Across the Wide Missouri (1951) C
Clark Gable plays an uncharacteristically non-heroic role in William Wellman’s sprawling western, “Across the Wide Missouri.”
A cunning trapper from Kentucky, who lives by his wits, Flint Michael assembles an expedition for a trip into virgin beaver territory guarded by a militant Blackfoot tribe. He avoids being scalped by the Blackfoot Indians by marrying the Indian maid
Kamiah (Maria Elena Marques), who’s the chief’s daughter.
Michael hopes she can assist in appeasing the tribe, which is presided over by her aged grandfather, Bear Ghost (Jack Holt). This marriage of convenience also allows him to trap to his heart’s content in Blackfoot territory.
After bearing a child, Kamiah is killed by a warring tribe. At first, Michael considers abandoning the child, but, predictably, in the end, he changes his mind.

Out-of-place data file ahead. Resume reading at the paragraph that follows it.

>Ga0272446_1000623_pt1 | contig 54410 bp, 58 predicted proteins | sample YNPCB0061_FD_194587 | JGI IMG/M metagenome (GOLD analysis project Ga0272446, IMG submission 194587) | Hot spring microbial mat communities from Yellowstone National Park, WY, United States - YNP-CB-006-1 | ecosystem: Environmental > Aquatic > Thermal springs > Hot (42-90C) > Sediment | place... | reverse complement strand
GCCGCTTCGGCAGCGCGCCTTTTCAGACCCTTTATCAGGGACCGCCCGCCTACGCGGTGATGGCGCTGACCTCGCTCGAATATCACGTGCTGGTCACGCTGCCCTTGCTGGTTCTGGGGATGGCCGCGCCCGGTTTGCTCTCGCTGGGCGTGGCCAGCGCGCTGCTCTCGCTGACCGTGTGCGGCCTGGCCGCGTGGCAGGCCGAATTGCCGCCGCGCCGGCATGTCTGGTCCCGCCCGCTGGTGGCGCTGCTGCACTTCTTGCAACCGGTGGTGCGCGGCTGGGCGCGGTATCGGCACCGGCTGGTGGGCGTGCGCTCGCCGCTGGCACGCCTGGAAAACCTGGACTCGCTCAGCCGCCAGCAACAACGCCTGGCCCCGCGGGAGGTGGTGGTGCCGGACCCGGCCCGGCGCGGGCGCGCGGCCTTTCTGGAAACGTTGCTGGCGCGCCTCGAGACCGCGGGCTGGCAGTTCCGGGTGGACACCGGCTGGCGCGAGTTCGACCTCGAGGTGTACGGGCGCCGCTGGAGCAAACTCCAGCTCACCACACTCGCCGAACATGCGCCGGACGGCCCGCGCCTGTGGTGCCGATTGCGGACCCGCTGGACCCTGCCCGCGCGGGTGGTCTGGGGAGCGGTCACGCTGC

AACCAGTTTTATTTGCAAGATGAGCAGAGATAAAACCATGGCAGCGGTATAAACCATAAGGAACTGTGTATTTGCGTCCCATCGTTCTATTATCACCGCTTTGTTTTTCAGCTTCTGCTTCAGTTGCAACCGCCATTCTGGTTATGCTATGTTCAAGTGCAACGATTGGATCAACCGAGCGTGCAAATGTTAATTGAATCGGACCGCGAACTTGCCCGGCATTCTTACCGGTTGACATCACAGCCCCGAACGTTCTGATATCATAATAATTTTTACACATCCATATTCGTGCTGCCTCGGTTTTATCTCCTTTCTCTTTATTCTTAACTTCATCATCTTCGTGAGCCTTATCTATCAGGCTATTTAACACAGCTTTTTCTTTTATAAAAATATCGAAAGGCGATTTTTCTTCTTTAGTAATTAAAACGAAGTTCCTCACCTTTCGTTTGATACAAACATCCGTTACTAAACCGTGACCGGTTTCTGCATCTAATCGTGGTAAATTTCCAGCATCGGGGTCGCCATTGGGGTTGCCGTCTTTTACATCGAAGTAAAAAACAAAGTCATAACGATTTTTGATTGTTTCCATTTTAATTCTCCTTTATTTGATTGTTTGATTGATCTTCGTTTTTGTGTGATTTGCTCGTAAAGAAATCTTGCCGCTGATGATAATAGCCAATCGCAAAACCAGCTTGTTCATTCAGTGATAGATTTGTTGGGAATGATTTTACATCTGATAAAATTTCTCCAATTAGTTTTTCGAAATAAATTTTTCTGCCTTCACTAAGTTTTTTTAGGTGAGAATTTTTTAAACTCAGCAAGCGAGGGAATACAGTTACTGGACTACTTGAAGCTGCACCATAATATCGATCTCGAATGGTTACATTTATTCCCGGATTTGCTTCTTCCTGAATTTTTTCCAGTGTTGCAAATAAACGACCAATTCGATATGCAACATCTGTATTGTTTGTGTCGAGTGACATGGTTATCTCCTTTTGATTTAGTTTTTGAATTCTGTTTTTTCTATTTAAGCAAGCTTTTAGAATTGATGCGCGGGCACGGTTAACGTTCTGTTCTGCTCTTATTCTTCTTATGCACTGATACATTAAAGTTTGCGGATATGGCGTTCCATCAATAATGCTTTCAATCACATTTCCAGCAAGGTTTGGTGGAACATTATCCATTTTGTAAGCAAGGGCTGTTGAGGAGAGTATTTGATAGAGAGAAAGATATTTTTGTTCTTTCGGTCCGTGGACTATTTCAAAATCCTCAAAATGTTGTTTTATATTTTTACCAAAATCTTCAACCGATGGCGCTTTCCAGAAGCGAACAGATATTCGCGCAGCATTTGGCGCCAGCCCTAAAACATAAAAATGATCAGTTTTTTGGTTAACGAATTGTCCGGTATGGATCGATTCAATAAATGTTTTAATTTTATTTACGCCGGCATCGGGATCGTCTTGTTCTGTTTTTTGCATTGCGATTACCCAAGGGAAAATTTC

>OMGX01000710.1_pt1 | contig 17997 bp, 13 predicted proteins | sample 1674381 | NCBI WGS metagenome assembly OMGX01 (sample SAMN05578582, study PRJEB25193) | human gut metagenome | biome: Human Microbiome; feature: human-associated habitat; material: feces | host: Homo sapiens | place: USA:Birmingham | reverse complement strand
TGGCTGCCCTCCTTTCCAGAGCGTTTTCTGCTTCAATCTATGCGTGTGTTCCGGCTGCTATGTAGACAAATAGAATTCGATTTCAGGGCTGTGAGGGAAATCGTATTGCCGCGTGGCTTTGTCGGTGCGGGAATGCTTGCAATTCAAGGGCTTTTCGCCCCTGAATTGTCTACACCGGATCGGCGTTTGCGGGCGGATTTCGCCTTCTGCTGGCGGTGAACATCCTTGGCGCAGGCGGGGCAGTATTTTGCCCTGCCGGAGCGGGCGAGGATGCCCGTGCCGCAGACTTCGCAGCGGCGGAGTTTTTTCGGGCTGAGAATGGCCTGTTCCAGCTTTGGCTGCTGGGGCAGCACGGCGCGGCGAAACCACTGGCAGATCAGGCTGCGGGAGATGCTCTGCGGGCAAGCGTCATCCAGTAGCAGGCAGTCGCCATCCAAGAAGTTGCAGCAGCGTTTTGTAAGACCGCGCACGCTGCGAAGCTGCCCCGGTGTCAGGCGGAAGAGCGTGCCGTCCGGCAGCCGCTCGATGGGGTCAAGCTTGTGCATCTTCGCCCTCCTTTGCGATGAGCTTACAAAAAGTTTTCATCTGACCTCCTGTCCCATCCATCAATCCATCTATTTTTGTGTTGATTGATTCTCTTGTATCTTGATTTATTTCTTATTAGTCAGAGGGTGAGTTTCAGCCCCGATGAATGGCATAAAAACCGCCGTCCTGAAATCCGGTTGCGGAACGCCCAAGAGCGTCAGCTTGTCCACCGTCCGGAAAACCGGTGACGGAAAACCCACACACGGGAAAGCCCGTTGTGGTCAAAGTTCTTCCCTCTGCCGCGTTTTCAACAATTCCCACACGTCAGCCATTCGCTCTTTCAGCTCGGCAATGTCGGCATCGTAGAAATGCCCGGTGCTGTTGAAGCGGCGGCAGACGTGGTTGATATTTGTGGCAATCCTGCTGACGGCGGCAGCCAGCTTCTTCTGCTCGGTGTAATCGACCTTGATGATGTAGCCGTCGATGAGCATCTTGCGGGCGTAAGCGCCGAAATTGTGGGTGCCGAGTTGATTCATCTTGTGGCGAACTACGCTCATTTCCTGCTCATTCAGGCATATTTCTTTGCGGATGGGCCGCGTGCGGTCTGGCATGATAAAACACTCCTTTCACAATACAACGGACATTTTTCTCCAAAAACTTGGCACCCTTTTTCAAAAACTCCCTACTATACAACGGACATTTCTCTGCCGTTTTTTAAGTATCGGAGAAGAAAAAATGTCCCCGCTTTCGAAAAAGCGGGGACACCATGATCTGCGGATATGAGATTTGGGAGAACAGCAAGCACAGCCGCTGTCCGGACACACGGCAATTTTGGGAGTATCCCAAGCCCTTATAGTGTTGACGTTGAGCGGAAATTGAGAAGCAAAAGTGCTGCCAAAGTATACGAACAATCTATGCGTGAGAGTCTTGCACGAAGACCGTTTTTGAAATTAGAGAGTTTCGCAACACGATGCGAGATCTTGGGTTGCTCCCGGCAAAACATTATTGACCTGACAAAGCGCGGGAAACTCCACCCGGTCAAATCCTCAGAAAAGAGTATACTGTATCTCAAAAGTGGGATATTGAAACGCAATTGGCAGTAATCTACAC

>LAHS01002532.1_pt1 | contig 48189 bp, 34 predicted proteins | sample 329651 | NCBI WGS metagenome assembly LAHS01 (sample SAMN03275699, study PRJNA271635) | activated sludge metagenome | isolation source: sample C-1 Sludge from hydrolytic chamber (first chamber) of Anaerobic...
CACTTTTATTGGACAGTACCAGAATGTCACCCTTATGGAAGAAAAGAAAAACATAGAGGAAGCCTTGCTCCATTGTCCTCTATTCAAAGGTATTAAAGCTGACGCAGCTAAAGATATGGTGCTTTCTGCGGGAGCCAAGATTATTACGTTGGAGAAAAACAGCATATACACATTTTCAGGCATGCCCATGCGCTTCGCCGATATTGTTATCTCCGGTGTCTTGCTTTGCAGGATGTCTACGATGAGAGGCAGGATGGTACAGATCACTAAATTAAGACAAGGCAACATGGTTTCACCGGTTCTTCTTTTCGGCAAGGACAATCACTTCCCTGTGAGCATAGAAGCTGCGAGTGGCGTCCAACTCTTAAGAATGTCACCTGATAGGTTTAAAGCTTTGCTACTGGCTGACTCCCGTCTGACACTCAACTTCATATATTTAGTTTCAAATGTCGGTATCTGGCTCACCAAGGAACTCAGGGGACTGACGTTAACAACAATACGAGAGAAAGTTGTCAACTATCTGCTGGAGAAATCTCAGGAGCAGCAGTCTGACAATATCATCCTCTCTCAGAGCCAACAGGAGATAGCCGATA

Adolphe Menjou is cast as an French trapper, while Ricardo Montalban and J. Carroll Naish portray Native Americans.
Unfortunately, the whole movie unfolds as an episode, a single chapter from a book, with both past and future left untold.
When “Across the Wide Missouri” tested poorly in previews, it was butchered by the producers, and the final release version was onlyf 78 minutes. A narration by Howard Keel (who is not in the film) was added for clarity and continuity purposes.
Maria Elena Marques
J. Carrol Naish
Produced by Robert Sisk.
Directed by William Wellman.
Screenplay by Talbot Jennings, based on a story by Talbot Jennings and Frank Cavett.
Camera: William Mellor.
Art Directors: Cedric Gibbons and James Basevi.
Music by David Raksin.
Editor: John Dunn.
Release date: October 1, 1951.
Running time: 78 minutes.
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